Improve Learning by Appealing to the Sense of Smell

By James Rossi, Classroom Coordinator

Today’s post is part of a series on using the five senses to create an optimal learning environment. You can find the first post in that series here.

Environment influences outcomes. 

We discussed this in an earlier post, but it bears repeating. When we influence our students’ environment, we can influence their learning experience. One way we can do this is by utilizing their sense of smell.

Scent is a physical sense. In order for you to smell something, molecules of that substance have to travel through the air and physically dock to receptors in your nose. Before the ability to artificially produce smells, most aromas were only present in specific contexts. Those contexts were tied to the aromas in memory and became a useful tool for knowing and gaining experience.

If those aromas were continually linked to something good for survival then they have positive physiological associations for us and likely have a calming or leveling effect overall. For example, the smell of an environment during and after rain signals growth to come, brings water. Most predators are not out in the rain, so this signals safety when the smell is around.

What Does This Have to Do with Learning?

When aromas were present at times that were harmful to our survival, they become linked to a negative physiological response. We do not enjoy the aroma and may even be disgusted by it – we experience some kind of negative physiological outcome.

An example of this is rotten food. Anyone who enjoyed the smell and consumed those foods would likely experience illness that may result in death. Those that were disgusted are the ones that remain because they avoid things with that smell and survive, having more offspring and passing along that trait.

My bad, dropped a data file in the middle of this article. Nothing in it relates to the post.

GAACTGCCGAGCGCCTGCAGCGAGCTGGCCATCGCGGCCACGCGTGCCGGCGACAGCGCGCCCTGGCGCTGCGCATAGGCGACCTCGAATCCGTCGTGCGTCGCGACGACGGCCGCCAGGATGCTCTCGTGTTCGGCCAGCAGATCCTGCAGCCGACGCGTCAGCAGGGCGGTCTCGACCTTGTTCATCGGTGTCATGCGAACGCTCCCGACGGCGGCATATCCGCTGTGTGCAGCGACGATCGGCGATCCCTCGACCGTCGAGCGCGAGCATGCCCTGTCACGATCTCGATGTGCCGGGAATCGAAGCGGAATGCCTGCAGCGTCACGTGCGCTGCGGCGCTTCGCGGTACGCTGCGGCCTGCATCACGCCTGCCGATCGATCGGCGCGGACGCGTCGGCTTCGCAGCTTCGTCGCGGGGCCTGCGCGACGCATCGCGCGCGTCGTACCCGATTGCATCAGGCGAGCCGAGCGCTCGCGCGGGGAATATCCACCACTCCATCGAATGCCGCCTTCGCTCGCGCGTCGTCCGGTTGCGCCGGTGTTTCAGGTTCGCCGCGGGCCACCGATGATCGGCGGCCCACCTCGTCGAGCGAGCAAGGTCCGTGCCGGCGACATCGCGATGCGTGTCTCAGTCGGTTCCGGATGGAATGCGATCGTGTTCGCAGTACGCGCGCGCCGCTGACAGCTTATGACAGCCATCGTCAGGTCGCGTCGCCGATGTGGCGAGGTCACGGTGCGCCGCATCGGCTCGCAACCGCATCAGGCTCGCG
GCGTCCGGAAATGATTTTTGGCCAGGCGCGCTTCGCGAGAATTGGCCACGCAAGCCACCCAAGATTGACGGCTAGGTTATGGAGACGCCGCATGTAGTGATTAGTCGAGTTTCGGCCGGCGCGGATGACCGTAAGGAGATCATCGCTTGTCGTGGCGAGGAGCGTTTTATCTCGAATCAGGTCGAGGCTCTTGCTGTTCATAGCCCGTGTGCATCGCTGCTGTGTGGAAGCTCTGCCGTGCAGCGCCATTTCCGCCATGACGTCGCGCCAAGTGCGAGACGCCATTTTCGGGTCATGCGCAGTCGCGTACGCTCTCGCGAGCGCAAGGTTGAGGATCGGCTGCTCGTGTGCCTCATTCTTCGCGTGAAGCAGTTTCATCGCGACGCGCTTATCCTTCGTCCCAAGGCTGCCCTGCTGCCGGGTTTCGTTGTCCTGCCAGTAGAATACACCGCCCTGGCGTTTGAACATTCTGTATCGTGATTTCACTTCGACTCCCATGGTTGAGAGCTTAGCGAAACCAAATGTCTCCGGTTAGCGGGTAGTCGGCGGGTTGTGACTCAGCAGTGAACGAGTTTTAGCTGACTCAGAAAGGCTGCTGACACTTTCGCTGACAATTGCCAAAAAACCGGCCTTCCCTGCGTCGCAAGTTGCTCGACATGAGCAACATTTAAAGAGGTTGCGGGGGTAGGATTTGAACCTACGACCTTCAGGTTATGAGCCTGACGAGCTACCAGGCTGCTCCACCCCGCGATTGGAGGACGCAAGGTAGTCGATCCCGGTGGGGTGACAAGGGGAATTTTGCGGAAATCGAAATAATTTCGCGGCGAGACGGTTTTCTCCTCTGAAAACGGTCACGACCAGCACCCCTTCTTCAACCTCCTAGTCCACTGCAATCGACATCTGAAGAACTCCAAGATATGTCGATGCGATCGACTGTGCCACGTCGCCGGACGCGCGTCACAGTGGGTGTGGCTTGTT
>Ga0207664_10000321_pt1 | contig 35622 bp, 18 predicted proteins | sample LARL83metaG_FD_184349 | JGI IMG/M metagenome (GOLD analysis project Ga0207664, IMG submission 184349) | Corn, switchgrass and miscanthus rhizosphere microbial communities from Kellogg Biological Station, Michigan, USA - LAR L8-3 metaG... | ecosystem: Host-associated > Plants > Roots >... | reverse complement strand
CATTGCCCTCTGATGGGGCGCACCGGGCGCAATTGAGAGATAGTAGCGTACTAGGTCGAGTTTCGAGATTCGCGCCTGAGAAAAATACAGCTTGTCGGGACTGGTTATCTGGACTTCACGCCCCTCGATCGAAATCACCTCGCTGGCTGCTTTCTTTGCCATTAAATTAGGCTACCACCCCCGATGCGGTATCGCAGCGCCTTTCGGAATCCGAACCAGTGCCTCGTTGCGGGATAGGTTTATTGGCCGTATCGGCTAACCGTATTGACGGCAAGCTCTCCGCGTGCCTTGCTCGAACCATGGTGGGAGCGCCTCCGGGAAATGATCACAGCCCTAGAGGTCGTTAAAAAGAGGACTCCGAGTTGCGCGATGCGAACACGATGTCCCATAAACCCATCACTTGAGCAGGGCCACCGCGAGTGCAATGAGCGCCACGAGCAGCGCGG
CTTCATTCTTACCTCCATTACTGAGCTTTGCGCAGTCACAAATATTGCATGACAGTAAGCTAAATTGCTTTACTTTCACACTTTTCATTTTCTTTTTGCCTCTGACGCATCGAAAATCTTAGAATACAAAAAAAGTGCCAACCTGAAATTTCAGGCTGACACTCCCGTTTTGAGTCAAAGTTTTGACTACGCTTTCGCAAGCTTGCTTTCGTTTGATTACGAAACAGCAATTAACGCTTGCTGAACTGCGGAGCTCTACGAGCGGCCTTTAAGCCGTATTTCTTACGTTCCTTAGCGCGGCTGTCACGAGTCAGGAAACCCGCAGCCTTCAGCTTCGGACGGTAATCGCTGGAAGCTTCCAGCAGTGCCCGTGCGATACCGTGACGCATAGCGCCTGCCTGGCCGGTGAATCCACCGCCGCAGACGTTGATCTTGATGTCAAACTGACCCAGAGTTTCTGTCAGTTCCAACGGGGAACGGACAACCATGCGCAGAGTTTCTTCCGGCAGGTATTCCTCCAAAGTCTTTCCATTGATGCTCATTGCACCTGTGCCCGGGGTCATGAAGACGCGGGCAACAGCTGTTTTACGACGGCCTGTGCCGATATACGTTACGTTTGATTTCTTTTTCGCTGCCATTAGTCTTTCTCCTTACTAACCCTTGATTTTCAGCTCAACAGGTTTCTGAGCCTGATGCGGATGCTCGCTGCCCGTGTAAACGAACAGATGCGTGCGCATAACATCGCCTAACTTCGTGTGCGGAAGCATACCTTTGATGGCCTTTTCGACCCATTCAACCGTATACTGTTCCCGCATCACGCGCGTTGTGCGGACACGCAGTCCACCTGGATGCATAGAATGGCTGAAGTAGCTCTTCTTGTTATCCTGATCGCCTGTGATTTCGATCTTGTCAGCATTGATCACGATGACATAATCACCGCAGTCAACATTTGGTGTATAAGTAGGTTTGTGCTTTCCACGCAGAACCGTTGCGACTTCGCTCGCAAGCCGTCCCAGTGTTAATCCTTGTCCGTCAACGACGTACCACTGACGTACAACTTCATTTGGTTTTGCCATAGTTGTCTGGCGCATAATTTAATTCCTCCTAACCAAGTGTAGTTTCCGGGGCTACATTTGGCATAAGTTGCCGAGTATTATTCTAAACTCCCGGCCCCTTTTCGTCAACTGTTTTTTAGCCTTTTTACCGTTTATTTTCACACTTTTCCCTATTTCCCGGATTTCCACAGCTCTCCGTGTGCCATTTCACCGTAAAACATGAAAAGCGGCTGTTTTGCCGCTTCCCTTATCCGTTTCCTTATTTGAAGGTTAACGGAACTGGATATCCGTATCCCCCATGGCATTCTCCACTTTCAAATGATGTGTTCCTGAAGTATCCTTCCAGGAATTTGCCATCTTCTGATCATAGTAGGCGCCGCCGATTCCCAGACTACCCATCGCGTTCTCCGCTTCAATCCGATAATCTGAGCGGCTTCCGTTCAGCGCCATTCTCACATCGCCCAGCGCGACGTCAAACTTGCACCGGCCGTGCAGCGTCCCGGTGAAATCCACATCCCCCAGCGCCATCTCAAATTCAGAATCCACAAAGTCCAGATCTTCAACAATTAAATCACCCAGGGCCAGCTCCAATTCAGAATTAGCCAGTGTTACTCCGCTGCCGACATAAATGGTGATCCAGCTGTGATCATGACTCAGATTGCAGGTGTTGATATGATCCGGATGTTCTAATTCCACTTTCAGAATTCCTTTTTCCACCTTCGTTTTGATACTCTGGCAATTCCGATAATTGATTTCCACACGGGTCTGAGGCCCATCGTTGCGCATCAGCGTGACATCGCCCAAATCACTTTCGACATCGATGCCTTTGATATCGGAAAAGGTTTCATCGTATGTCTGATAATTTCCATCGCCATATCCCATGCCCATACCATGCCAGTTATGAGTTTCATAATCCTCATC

Think back in your own life to times when you’ve come across a smell that instantly teleported you to another moment in time. Because the link is physical, an actual connection to a substance, it is very powerful. Consider the advantage this mechanism has to human survival.

Now consider the advantage to the classroom.

According to a 2012 study, odors can evoke autobiographical memories, as they have the potential to activate certain parts of the brain. It sounds like that could be pretty useful when it comes to learning.

So how can teachers use scents to create a better learning environment?

Try Essential Oils

Today, there is a wide variety of research and suggestions on the use of essential oils – named so for the fact that they are the essence of the plant they come from, not because they are necessary for any particular thing. These oils contain physical compounds that, when exposed to the receptors in our own bodies, have some kind of impact beyond simply registering the aroma. That aroma brings with it a measured and anticipated response.

Many different oils and blends can be used and do have legitimate effects. However, even if you are a naysayer and are fully against essential oils for being fake medicine or whatever other bad rep they have these days – stop for a second – have you ever used air fresheners? Scented candles? Incense? Cologne or Perfume? Then you do believe it because it’s all to a specific end. While the natural oils are best, in all cases we aim to engage the scent receptors for benefits. Even if the oils don’t actually do the things they say, they are enough to alter an environment in a positive way and do still have an effect.

Give Your Students Their Own Personal Blend

In addition to running a diffuser most days, I keep paper towels handy for giving individual students oils.

When I have a student struggling to keep their eyes open, they get a few drops of lemon, orange, eucalyptus, or peppermint oil in a folded paper towel. I tell them to watch the clock and breath with it under their nose for two minutes. They always perk up. 

When they’re unfocused or clearly stressing, they get lavender, frankincense, or rosemary. If they’re stuffy or looking like they might get ill, I blend up eucalyptus, tea tree and peppermint for them.

How do you incorporate the sense of smell into your classroom? Let us know in the comments!

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